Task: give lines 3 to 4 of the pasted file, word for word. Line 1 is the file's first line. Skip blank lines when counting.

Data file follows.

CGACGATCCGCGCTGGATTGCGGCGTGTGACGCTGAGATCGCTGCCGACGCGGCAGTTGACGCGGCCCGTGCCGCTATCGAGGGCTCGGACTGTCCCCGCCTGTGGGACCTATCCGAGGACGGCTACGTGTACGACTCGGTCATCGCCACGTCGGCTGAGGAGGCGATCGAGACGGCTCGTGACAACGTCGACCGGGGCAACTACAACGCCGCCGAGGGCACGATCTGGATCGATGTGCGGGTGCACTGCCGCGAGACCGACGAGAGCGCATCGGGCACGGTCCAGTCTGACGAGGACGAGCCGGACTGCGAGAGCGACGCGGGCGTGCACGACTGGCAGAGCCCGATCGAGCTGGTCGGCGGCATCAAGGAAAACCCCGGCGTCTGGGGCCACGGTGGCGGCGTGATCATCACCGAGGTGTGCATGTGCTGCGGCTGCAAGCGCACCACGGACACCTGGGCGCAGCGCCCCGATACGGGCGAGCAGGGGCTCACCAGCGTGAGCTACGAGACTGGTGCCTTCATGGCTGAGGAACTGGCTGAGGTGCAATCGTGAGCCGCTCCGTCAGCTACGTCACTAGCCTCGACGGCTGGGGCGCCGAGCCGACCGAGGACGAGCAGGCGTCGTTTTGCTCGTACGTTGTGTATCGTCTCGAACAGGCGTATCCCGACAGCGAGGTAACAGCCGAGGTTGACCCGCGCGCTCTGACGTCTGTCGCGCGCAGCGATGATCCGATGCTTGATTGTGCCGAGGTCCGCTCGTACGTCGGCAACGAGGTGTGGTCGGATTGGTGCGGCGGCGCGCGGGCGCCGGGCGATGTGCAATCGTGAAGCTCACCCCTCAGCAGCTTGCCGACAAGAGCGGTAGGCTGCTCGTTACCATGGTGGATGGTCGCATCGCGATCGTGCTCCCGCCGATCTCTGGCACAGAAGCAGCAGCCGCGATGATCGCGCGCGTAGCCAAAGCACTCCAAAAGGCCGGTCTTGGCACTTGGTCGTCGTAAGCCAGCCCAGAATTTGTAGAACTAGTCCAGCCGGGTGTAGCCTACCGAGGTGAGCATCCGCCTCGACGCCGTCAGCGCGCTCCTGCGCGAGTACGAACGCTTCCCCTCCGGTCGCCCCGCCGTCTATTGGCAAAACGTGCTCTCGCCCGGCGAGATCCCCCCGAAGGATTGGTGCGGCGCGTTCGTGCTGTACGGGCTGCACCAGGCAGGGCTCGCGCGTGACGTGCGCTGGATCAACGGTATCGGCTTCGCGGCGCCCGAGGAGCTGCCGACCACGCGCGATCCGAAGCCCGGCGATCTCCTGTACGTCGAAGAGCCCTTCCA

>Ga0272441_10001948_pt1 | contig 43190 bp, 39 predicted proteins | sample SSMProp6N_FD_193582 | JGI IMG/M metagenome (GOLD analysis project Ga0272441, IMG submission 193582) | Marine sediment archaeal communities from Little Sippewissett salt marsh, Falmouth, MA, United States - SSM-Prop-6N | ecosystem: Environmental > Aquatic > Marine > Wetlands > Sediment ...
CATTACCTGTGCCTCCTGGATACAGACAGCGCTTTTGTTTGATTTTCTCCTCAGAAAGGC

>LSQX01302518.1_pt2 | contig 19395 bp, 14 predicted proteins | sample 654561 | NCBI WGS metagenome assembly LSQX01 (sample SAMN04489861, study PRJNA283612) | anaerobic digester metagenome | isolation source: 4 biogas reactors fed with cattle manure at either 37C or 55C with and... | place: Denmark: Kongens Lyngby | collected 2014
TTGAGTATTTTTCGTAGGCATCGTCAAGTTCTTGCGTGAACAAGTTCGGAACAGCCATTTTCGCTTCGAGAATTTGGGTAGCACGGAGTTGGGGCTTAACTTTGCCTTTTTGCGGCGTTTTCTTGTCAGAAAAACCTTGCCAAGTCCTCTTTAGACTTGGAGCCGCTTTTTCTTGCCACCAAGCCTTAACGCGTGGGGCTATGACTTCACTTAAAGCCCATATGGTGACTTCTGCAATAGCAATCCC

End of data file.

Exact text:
CATTACCTGTGCCTCCTGGATACAGACAGCGCTTTTGTTTGATTTTCTCCTCAGAAAGGC

>LSQX01302518.1_pt2 | contig 19395 bp, 14 predicted proteins | sample 654561 | NCBI WGS metagenome assembly LSQX01 (sample SAMN04489861, study PRJNA283612) | anaerobic digester metagenome | isolation source: 4 biogas reactors fed with cattle manure at either 37C or 55C with and... | place: Denmark: Kongens Lyngby | collected 2014